Knox Writers’ House 1st Birthday Sound Off

Posted on January 28, 2013

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Knox Writers’ House Contributor’s Pick of the Week 1/28/2013

A year ago Knox Writers’ House went live. In honor of this and how our map-house continues to stand and grow, the original four KWH creators retell stories from its making. Thank you to all who have read and listened. And to Galesburg Illinois, in whose soil this seed took.  

The Raft by Carl Phillips in St. Louis, MO

Chosen by Emily Oliver in Ithaca, NY who says:

         How can I possibly talk about this?

          Early on, when it was for the adventure more than the archive, we’d joke that these recordings would just end up in our own Itunes libraries, for our own scratched-to-shit mixed CDs, to be heard in our headphones on icy walks through our pretty town whose eyes had closed with her factory.  

          For these years, I’ve lived inside this map because I’m in love with your voices. Bryce, Sammie, Monica and I built this house out on the prairie where your voice and I could go be in love. I’ll never love anyone how I’ve love the three of them from watching them build, from watching the way they each listened. This house became a tunnel I walk through towards everything else.

      This house is made up of all the front doors you opened to us, all of the rooms with the kitchen tables we sat Baby, our microphone on for you to read into. Each place we’ve been, these cities have been constructed, composed in my mind by your voice. The first time I knew we had something with the project was in the Minneapolis living room of Paula Cisewski and artist Jack Walsh. They invited their poet friends John Coleburn and Sarah Fox over and their house became a cathedral.

            For me, the project started out as an apology to the Midwest for ever, in ignorance, believing her to be pulseless or backwards or plain. The boys and I recorded about 100 writers that first summer traveling around the heartland. It all began with 8 initial emails I sent to the writers whose books Monica had given to me the term before in an independent study she and I called Writers in the American Midwest.

            Previous to that and mostly to make friends, I had recorded some Creative Writing students and faculty the Spring after I first transferred to Knox College. Then, the following Fall I recorded writers in Buenos Aires, where I’d studied abroad. That’s when the interviews came into it. What is it like to be a writer in Buenos Aires, Argentina? I was held up at gunpoint by two teenage boys when my date / interpreter and I took a side street to finish our bottle of wine.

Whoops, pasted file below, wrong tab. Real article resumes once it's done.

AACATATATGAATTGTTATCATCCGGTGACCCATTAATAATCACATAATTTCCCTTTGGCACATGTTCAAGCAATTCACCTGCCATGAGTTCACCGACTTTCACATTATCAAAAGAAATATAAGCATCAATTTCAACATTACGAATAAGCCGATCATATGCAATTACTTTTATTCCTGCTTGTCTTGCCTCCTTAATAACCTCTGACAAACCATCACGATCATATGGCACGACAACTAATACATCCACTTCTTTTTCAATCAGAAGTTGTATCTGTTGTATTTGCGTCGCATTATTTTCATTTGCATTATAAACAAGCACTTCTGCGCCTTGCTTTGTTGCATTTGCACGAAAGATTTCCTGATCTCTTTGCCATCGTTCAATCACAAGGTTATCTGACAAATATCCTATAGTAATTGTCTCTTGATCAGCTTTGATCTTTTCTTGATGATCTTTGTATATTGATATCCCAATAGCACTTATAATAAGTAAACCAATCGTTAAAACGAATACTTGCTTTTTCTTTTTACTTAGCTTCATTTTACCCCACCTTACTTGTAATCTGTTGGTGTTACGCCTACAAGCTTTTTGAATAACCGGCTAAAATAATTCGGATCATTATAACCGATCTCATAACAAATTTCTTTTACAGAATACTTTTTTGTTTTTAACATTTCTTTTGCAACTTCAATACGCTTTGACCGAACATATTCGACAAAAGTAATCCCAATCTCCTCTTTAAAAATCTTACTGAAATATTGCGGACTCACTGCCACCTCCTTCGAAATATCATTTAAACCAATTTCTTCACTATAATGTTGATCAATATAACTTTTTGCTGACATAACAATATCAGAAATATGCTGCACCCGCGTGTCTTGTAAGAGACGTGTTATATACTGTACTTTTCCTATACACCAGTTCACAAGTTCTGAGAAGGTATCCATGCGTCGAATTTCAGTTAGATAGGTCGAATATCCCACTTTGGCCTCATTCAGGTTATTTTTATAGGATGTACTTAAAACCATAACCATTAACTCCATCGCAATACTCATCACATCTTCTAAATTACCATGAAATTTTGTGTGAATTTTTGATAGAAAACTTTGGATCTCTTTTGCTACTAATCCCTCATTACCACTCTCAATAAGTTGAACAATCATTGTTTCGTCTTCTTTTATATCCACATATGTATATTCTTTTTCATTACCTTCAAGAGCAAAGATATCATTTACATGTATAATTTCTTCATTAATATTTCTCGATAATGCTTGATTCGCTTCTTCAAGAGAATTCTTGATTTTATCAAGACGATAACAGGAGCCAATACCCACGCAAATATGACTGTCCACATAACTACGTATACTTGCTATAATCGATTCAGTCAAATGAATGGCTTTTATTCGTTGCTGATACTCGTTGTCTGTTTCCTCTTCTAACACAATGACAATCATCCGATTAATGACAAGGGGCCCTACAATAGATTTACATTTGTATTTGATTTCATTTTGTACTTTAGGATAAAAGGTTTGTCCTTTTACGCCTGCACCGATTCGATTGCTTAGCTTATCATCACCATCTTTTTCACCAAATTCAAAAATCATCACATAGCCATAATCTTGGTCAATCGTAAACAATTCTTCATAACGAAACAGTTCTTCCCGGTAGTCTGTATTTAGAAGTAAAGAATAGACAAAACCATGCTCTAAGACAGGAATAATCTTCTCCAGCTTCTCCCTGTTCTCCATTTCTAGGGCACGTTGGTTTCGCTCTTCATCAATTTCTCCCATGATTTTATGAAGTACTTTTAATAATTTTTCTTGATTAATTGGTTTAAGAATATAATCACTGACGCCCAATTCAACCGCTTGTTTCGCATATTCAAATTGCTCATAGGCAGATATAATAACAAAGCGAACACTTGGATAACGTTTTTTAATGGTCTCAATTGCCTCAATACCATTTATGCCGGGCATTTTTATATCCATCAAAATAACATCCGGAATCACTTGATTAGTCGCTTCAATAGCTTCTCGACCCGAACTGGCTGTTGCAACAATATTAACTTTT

The winter I returned to Galesburg, Illinois, I was lonely. Bryce was in France. Sammie was involved with a girl. The books Monica gave me then were shelter. Monica held up walls around me so I could shout and shout until I heard my own voice. That is what she does for a living, build a space for other people to learn themselves in.

After the first few writers all got back to me with sure come on over and as long as you’re in town you should also record… I remember Monica and I sitting on the Gizmo patio at Knox with the sun in her eyes saying it could really be a map.

            Somewhere along the repetitive highway on route to the Twin Cities, our first real stop, we thought to ask everyone to read from a favorite work by another writer. There are moments in those recordings where you can hear where he or she got caught and fell in love. You can hear it in the Twin Cities’ own Kristin Naca reading Pablo Neruda’s Uno or when Michael Martone reads Rebecca by Donald Barthelme, when Robert Hass reads his translation of a found Frida Kalho poem called In The Saliva or when Jericho Brown recites this untitled poem by Lucille Clifton.

            There is something in gears or noise of those poems or stories that has made each person carry these words with them, made them return to it over and over. I live with all these, your voices.  The four of us, we have all been given refuge in so many of the voices collected on this map.      

     This is why I chose Carl Philips’ The Raft from a book I carried around in my purse for months. I’d spilled wine all over its pages.  When I listen to the early interviews, I can hear in my voice the ladder I was climbing out of my youth.

…I had thought the truth

would be a falcon–for how it rarely soars, as much as for

that precision with which, on wings built for speed

mainly, it descends, then strikes. But it is not a falcon. 

The truth is a raft, a rough-at-each-of-its-edges affair of many

sturdinesses lashed together…

thank you thank you thank you

st.louis

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